McCartney Times

The Story of the ‘Blue Suede Shoes’ | Articles @ Ultimate-Guitar.Com

The Story of the ‘Blue Suede Shoes’ | Articles @ Ultimate-Guitar.Com

The Story of the ‘Blue Suede Shoes’ | Articles @ Ultimate-Guitar.Com
July 30
14:42 2017

The song entered the local Memphis country charts on February 11 at #2. It later rose to #1, where it remained for three more months.On March 3rd, ‘Blue Suede Shoes’ appeared on Billboard’s Hot 100. The single began to sell in huge quantities throughout the South. On March 10, 1956, Carl Perkins became the first country artist to reach the national R&B charts, peaking at #2. Three weeks later he was followed by Elvis Presley’s ‘Heartbreak Hotel,’ which peaked at #3. By early May both Perkins and Sun Records have logged their first million-seller.In the fall of 1955, Johnny Cash told Perkins, while touring together through the South, about a black airman, whom he had met when serving in the military in Germany, who had referred to his military airmen’s shoes as ‘blue suede shoes.’ It was a joke because at that time blue suede shoes were a luxury item in the South, a stylish footwear for a night out, that had to be worn carefully because it wasn’t easy to clean.

A few months after this conversation, Perkins played at a dance, when he noticed a couple dancing near the stage. Between songs, he heard a forceful voice say, ‘Uh-uh, don’t step on my suedes!’ He looked down and noted that the boy was wearing blue suede shoes and one had a scuff mark. ‘Good gracious, a pretty little thing like that and all he can think about is his blue suede shoes!’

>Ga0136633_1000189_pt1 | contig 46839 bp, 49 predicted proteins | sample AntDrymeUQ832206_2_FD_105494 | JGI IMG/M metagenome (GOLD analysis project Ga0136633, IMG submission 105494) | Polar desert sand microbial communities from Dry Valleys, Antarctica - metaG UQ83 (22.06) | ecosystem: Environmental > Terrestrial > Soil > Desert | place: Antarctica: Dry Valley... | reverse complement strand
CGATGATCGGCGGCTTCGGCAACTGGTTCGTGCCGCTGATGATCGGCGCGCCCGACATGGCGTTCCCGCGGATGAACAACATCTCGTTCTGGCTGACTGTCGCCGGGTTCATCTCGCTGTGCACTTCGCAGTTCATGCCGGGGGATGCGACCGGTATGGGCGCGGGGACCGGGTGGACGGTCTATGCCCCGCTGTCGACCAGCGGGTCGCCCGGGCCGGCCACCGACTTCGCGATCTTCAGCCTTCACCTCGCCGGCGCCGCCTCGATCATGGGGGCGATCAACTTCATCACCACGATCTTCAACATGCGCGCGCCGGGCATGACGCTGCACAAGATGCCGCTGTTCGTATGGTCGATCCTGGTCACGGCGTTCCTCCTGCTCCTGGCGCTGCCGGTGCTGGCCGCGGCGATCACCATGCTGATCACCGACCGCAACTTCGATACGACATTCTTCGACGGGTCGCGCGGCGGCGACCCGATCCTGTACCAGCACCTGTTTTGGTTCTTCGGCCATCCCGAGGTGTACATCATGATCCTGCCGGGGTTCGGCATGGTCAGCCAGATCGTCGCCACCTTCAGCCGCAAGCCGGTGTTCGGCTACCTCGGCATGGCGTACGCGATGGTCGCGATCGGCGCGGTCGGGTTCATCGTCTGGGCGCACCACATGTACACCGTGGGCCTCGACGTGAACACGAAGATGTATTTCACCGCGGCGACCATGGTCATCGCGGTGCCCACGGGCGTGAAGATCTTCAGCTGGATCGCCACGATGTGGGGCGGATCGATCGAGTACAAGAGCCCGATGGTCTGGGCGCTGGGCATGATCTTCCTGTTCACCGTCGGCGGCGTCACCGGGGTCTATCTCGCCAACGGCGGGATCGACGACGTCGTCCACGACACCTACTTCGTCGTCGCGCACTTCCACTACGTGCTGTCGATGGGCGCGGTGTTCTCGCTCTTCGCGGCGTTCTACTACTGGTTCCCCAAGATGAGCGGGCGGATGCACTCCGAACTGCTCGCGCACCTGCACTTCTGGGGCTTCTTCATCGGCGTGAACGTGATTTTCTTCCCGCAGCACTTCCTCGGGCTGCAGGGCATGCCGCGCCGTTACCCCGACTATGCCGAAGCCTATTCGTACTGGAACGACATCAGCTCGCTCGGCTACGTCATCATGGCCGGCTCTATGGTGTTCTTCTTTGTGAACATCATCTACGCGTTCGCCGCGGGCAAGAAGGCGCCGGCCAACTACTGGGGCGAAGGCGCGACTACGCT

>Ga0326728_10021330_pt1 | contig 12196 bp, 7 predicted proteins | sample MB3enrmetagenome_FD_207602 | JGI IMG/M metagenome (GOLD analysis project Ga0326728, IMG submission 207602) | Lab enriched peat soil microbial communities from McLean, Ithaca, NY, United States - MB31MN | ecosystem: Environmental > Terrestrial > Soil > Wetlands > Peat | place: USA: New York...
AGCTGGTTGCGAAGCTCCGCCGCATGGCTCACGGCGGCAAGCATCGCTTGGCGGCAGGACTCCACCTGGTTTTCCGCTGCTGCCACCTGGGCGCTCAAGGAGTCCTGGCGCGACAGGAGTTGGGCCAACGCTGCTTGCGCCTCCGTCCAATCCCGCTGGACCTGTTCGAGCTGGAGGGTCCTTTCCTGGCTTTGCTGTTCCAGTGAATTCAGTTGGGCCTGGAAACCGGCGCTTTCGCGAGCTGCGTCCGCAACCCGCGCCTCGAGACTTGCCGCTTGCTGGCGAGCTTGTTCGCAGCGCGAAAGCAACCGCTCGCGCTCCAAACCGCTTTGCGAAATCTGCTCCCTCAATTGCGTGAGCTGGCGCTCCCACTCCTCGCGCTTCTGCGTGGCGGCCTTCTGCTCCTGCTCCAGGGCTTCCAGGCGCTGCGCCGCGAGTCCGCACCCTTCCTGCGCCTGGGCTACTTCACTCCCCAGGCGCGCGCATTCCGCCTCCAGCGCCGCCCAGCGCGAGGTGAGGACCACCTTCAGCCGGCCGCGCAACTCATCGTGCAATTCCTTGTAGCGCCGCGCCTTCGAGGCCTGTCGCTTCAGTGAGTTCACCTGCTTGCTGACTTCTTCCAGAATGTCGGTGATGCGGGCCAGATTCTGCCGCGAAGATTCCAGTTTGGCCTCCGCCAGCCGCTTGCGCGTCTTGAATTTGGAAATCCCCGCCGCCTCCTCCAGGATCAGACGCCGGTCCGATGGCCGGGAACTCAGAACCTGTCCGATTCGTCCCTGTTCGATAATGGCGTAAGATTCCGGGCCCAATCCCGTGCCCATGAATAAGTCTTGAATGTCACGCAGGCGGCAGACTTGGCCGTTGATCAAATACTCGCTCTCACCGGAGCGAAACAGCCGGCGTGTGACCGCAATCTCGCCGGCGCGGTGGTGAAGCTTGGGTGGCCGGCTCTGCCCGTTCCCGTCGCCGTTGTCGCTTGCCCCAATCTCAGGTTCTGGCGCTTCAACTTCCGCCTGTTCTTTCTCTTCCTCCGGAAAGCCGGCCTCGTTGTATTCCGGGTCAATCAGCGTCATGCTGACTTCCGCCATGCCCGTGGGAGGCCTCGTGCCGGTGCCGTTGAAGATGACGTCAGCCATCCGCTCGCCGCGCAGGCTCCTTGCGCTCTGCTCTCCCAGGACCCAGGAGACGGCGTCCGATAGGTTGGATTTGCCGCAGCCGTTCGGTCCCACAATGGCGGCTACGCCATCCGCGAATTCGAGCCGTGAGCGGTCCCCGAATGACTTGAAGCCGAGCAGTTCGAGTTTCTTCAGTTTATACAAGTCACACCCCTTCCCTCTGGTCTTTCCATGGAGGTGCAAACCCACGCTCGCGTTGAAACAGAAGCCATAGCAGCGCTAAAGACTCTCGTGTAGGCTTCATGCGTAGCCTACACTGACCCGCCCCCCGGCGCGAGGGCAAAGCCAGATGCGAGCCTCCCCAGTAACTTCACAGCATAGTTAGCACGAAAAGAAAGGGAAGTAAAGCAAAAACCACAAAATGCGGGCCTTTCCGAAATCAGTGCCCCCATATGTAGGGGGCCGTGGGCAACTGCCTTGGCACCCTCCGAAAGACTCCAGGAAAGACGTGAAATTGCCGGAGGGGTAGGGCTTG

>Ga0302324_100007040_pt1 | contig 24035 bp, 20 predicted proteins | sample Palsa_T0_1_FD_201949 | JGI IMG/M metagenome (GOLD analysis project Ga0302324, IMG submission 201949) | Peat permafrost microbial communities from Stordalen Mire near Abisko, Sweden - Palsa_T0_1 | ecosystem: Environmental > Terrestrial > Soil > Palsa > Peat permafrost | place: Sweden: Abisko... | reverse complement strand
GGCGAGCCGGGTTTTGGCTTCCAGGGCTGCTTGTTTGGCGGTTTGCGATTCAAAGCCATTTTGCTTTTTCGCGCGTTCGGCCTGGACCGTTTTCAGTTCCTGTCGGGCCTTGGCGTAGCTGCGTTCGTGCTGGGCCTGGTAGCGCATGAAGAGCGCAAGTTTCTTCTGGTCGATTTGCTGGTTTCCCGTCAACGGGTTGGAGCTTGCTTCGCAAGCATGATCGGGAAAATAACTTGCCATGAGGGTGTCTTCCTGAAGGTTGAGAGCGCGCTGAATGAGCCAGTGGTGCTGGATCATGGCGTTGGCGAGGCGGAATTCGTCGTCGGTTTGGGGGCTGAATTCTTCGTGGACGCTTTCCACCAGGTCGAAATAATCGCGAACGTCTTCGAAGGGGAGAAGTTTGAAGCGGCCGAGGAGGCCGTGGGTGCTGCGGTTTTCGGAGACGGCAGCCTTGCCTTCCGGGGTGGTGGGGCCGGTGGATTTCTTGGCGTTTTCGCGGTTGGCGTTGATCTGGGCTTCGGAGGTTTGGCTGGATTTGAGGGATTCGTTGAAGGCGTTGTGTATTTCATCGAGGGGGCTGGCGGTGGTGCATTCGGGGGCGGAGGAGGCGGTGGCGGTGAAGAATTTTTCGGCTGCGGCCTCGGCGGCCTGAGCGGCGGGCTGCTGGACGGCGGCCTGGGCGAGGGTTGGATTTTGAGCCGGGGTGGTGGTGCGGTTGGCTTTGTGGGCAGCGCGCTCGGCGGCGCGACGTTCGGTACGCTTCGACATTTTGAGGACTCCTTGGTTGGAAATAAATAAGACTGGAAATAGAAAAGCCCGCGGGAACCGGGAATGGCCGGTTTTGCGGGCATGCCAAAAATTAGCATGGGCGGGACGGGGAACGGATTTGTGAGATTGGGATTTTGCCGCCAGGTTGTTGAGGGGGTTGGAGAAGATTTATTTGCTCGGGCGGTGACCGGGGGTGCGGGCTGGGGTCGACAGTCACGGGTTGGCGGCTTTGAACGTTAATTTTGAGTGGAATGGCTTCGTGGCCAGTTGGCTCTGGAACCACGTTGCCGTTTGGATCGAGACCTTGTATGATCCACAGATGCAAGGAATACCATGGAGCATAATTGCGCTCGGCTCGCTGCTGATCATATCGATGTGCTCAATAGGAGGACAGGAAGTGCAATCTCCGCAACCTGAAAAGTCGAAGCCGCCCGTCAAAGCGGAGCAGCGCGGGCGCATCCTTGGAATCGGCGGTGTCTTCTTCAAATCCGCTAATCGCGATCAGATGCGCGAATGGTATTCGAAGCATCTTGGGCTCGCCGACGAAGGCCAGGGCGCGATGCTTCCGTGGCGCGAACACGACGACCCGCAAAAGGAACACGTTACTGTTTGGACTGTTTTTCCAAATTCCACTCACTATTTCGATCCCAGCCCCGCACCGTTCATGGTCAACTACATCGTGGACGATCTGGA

That night Perkins began working on a song based on this incident. He based the beginning of this song on a nursery rhyme: ‘One for the money, two for the show, three to get ready and four to go.’ Later he decided to change the last line to ‘Now go, man, go!’ and break it to a boogie rhythm.

Perkins later recalled,

‘On December 17, 1955, I wrote ‘Blue Suede Shoes.’ I recorded it on December 19, for Sun Records, which released the second take of the song. Sun’s producer, Sam Phillips, suggested that the lyric “go cat go” be changed to “go man go,” but I declined the suggestion.’

The B-side of the single was the song ‘Honey Don’t,’ which was later covered by The Beatles. Carl Perkins was a huge influence on George Harrison and Paul McCartney. George sings lead on ‘Honey Don’t’ and also on ‘Everybody’s Trying to Be My Baby,’ another Perkins song that the Beatles covered.

Source: The Story of the ‘Blue Suede Shoes’ | Articles @ Ultimate-Guitar.Com

About Author

Martin Nethercutt

Martin Nethercutt

Related Articles

0 Comments

No Comments Yet!

There are no comments at the moment, do you want to add one?

Write a comment

Only registered users can comment.